Truth is stranger than fiction in Washington D.C. Every satire about government has a real-life counterpart. Much like the runaway bureaucracy in a great recent novel, President Obama’s Consumer Financial Protection Bureau is growing like a weed, while CFPB officials are busy snooping on our household finances.
In “The Weed Agency,” Jim Geraghty of National Review spins the tale of the fictitious Agency of Invasive Species within the U.S. Department of Agriculture. Created by Jimmy Carter to protect America from weeds, the tiny agency hires bureaucrats who create their own empire with mega-budgets, bloated payrolls and make-believe accomplishments. They interact, Forrest Gump-style, with genuine Washington personalities and events.
The novel works because its comic fiction sounds like truth — a federal agency devoted to protecting us from weeds. Its counterpart is a real-life runaway agency, the still-new Consumer Financial Protection [Bureau]. The board’s charge is to protect consumers from greedy businesses (a term treated as meaning any business).
My fictional master bureaucrat would envy the CFPB’s funding system:
Rather than having to ask Congress for money, the CFPB siphons off part of the Federal Reserve System’s earnings before they are deposited in the U.S. Treasury. The agency’s spending has accelerated like a dragster, from $161.8 million in FY 2011 to $583.4 million for FY 2015.
Here’s an easy slam-dunk for congressional Republicans next year: Repeal the law funding the CFPB through the Federal Reserve and make it part of the traditional appropriations process. Make Obama veto it.
Also, if America is wary of the amount of personal data the NSA is collecting on them, how do they feel about the CFPB becoming a functional backup system?
In the name of protecting us, the CFPB also snoops on us. First it purchased millions of individual credit histories. Now it is establishing, in tandem with the Federal Housing Finance Agency, a “National Mortgage Database Program” to help regulators “better understand” consumer finance.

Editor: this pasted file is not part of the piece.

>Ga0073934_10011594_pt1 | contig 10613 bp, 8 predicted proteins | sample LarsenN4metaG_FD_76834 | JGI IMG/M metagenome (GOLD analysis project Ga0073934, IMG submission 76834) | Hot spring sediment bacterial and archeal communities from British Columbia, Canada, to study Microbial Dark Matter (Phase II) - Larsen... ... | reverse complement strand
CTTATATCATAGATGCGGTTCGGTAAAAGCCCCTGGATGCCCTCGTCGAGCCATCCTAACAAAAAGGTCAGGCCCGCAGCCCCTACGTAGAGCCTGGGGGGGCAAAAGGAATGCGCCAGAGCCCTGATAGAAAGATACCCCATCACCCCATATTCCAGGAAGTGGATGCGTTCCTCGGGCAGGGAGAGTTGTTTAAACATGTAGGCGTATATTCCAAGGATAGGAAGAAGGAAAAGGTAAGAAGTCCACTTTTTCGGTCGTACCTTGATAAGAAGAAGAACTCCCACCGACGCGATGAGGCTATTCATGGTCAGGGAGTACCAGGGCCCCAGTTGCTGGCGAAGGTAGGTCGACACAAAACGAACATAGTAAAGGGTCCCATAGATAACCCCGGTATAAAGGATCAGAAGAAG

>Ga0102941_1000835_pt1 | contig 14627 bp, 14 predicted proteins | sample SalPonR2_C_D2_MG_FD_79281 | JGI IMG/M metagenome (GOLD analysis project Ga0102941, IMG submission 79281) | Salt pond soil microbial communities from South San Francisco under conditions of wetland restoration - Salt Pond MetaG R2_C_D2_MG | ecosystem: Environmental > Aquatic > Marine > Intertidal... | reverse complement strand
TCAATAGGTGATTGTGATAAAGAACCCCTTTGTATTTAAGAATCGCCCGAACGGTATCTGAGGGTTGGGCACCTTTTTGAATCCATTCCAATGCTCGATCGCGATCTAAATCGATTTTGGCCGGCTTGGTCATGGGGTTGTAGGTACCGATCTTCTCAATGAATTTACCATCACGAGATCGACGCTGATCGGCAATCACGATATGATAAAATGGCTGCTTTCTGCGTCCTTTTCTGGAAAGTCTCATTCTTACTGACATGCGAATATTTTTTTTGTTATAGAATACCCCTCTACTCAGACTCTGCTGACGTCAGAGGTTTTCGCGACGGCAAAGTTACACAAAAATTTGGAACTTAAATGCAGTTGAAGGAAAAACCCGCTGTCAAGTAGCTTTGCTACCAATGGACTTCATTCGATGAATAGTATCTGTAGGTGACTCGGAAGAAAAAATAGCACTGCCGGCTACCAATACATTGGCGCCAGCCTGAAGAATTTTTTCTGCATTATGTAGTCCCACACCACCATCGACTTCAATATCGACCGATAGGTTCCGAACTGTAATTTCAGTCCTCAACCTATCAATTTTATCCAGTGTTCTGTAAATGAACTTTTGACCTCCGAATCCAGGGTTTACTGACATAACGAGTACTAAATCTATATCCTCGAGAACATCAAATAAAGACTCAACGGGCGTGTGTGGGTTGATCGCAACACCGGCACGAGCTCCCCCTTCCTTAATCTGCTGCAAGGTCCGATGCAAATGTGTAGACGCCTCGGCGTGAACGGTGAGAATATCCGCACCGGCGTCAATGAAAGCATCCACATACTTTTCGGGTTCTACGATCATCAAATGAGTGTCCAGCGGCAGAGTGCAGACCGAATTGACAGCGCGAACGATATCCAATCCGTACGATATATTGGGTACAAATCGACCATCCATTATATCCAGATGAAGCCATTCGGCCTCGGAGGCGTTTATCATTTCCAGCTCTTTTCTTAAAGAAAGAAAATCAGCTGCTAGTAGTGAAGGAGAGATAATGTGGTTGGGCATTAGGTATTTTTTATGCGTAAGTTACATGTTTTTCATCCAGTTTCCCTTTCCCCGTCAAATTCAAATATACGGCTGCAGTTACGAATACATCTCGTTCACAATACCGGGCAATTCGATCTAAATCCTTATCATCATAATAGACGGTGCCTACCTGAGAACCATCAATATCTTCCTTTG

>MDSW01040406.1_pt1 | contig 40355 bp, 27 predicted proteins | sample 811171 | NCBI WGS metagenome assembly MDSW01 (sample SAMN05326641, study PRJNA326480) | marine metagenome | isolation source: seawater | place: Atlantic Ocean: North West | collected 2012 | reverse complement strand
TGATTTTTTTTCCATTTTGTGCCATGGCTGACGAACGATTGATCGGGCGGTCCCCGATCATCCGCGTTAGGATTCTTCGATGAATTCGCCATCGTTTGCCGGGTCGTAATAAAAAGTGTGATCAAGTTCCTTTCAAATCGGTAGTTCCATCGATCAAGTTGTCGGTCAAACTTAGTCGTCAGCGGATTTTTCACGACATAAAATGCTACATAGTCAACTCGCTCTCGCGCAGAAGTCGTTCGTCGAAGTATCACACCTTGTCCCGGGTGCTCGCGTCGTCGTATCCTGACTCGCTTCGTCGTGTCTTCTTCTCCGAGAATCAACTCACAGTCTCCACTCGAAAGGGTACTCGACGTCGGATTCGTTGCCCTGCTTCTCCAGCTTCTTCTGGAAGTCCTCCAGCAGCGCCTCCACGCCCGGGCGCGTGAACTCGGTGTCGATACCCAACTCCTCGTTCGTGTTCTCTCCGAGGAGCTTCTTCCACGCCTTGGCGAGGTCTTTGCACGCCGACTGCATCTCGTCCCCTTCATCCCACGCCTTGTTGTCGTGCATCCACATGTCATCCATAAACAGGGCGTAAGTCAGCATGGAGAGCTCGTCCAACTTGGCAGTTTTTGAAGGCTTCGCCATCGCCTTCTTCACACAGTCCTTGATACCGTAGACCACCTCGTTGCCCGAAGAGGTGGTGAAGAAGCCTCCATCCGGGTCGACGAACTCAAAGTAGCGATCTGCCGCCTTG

According to the Federal Register, this massive database will cover home mortgages going back to 1998 and include your name, address, telephone numbers, birth date, race/ethnicity, gender, language, religion, Social Security number, education records, military records, employment records, bank account numbers and balances, your financial history, recent events in your life, your other assets, mortgage details, credit card balance and payments, details about who lives in your household, the size of your home, number of bedrooms, etc., and even the name of your neighborhood, among other personal data.
The bureaucrats assure us that this treasure trove of personal information is safe from hacking and theft by identity thieves. That puts the CFPB on equal footing with Sony, Target, Home Depot, JP Morgan Chase, the U.S. Postal Service, the Veterans Administration and all the others who claimed their titanic data systems would never hit an iceberg.
At some point the NSA will get jealous of the CFPB’s ability to gather data on Americans.
The same administration that introduced a “Privacy Bill of Rights to Protect Consumers Online” is also collecting tons of information on you . . . in order to protect you from violations of your privacy.